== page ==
Intentional walk, 30-second limit on challenges among MLB rule changes

On Thursday, MLB and the Major League Baseball Players Association announced a number of new rule changes for the 2017 season. Here are those seven changes:

  • The start of a no-pitch intentional walk, allowing the defensive team’s manager to signal a decision to the home plate umpire to intentionally walk the batter. Following the signal of the manager’s intention, the umpire will immediately award first base to the batter.
  • A 30-second limit for a manager to decide whether to challenge a play and invoke replay review. 
  • When a manager has exhausted his challenges for the game, crew chiefs may now invoke replay review for non-home run calls beginning in the eighth inning instead of the seventh inning.
  • A conditional two-minute guideline for replay officials to render a decision on a replay review, allowing various exceptions.
  • A prohibition on the use of any markers on the field that could create a tangible reference system for fielders.
  • An addition to Rule 5.07 formalizes an umpire interpretation by stipulating that a pitcher may not take a second step toward home plate with either foot or otherwise reset his pivot foot in his delivery of the pitch. If there is at least one runner on base, then such an action will be called as a balk under Rule 6.02(a). If the bases are unoccupied, then it will be considered an illegal pitch under Rule 6.02(b).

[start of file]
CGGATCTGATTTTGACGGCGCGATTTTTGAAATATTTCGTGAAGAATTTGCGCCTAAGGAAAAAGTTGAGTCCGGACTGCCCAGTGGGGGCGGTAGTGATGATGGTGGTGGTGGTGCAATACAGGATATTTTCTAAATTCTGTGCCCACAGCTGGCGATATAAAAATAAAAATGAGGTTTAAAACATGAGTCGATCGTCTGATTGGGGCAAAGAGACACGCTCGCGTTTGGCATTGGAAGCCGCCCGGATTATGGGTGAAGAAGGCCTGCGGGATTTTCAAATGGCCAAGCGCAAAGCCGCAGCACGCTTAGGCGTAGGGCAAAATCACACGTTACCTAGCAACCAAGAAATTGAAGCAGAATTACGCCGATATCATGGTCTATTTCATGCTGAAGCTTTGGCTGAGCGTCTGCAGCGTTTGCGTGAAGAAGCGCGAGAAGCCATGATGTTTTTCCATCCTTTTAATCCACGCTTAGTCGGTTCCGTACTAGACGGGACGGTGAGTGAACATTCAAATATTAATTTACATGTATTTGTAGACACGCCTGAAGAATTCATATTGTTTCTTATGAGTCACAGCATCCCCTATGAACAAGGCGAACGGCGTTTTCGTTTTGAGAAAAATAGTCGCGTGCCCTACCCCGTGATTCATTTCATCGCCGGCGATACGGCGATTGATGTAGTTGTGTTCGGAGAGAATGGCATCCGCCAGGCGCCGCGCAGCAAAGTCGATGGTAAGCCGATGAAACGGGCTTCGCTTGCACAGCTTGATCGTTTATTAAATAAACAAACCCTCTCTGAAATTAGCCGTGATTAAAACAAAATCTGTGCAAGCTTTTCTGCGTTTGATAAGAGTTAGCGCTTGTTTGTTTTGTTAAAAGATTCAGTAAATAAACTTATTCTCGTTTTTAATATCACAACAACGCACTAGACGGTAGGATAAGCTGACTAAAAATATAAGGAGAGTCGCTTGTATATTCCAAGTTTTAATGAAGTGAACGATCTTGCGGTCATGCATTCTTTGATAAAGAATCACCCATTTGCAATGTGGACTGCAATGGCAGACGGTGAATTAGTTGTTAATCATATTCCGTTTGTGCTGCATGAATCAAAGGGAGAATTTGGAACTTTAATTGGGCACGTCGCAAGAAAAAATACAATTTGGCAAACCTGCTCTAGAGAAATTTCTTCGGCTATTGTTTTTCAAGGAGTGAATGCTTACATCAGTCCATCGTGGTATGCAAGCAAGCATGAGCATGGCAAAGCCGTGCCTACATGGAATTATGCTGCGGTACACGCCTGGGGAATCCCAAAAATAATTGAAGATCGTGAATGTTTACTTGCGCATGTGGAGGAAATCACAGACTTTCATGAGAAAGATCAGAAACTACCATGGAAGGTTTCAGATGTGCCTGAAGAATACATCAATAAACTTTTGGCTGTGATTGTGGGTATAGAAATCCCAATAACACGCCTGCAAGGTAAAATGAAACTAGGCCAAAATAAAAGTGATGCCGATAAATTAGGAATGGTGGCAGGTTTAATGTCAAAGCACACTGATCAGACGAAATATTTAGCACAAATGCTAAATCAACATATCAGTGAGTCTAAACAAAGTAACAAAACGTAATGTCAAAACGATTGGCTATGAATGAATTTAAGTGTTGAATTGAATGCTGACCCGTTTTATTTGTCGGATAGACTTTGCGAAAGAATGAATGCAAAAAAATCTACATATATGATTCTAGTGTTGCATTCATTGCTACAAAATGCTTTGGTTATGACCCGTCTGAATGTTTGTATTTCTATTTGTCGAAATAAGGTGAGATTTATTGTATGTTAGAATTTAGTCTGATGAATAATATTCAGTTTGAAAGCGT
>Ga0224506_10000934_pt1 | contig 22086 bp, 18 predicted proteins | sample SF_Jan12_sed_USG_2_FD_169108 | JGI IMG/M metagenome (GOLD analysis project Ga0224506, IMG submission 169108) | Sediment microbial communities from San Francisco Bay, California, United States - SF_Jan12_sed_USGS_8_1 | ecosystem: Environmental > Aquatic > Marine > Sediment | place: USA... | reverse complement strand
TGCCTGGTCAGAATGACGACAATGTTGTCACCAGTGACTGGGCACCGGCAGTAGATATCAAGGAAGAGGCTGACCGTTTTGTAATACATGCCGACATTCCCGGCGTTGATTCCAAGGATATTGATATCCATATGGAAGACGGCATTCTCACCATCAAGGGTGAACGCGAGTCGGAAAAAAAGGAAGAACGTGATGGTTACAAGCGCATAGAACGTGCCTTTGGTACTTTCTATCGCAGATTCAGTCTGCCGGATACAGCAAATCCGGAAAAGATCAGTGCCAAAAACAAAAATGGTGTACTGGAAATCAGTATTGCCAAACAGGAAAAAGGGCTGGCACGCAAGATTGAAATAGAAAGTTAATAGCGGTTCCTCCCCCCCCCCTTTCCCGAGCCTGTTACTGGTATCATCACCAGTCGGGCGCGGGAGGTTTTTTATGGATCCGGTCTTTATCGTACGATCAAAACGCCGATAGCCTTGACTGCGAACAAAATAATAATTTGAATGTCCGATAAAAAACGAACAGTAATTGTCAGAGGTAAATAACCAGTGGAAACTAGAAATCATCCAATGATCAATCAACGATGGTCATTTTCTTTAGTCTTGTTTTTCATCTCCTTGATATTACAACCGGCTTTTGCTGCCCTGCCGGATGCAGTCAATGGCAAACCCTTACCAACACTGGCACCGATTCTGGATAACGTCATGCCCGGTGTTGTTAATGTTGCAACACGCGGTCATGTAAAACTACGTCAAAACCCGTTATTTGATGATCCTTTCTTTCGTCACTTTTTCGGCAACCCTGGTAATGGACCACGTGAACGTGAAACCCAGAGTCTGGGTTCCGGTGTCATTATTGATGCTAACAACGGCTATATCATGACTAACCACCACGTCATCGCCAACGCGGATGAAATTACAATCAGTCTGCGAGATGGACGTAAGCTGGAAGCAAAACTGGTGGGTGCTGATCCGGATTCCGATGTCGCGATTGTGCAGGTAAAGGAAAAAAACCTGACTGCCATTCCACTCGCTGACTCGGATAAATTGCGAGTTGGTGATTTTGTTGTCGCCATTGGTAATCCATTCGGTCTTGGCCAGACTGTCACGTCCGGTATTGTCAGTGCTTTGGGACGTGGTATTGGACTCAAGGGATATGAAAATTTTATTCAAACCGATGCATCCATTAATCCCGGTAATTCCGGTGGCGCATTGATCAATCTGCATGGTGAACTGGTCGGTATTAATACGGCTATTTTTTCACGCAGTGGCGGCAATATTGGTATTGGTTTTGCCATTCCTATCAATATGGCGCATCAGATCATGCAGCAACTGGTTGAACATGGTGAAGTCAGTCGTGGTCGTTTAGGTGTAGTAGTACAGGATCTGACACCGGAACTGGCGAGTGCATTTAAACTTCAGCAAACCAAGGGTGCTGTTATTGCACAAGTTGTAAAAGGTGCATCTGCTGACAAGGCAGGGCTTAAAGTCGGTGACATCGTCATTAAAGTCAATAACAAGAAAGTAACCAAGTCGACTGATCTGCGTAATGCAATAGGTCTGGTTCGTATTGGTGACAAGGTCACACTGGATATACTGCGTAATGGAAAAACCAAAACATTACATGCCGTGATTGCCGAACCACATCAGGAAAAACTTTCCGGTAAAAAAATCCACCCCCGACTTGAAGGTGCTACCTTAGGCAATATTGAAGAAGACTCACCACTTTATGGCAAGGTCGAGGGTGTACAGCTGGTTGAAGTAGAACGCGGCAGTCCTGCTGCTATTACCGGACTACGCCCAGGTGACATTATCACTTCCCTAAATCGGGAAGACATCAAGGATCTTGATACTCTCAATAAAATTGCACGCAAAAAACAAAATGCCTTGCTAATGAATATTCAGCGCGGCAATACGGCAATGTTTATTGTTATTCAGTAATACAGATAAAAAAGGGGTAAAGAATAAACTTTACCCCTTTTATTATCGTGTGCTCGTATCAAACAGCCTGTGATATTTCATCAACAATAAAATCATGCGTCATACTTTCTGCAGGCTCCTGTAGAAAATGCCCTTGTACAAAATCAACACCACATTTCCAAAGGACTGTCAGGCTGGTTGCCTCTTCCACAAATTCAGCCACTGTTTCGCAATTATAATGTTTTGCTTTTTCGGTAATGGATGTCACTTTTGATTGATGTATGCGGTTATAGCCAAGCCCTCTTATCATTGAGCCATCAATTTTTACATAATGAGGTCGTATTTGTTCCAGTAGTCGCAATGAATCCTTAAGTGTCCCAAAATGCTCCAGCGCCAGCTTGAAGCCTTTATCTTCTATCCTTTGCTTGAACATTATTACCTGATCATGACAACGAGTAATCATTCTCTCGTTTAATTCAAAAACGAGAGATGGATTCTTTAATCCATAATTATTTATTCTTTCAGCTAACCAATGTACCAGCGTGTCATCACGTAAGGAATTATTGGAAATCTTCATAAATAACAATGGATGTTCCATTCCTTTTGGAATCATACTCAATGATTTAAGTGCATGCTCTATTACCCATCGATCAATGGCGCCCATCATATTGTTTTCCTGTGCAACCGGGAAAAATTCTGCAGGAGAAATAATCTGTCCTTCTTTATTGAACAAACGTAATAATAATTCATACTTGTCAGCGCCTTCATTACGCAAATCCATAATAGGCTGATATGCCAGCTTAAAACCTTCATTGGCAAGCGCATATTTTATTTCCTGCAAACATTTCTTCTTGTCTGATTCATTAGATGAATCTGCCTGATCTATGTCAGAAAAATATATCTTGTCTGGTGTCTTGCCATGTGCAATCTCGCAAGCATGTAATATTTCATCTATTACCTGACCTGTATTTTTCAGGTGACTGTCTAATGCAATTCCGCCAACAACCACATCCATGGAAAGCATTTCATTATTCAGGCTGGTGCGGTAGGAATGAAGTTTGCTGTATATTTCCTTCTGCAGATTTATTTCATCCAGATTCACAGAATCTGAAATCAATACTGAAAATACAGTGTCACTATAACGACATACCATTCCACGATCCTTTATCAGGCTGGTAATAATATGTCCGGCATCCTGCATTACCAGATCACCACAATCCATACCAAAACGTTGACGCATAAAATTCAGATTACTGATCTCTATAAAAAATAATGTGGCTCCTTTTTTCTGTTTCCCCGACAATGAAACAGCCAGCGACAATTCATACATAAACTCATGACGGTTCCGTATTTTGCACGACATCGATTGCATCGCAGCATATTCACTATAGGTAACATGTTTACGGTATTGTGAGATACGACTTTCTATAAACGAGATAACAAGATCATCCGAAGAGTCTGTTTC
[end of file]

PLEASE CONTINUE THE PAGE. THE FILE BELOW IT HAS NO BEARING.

• An amendment to Rule 5.03 requires base coaches to position themselves behind the line of the coach’s box closest to home plate and the front line that runs parallel to the foul line prior to each pitch. Once a ball is put in play, a base coach is allowed to leave the coach’s box to signal a player so long as the coach does not interfere with play.  

The new intentional walk rule, which will allow free passes without any pitches being thrown, has been much discussed, and now it’s official. As well, the 30-second rule on manager challenges has been an anticipated step, as is the limit on how long replay officials can take. The change to Rule 5.07 noted above may be considered a response to Carter Capps’ much-discussed delivery

No real surprises here, but commissioner Rob Manfred’s continued emphasis on improving pace of play is evident once again. Further steps to this end, however, might be a bit more complicated, as Manfred is starting to get some pushback from players on this front

CBS Sports Writer

Dayn Perry has been a baseball writer for CBS Sports since early 2012. Prior to that, he wrote for and He's the author of three books, the most recent being Reggie Jackson: The... Full Bio

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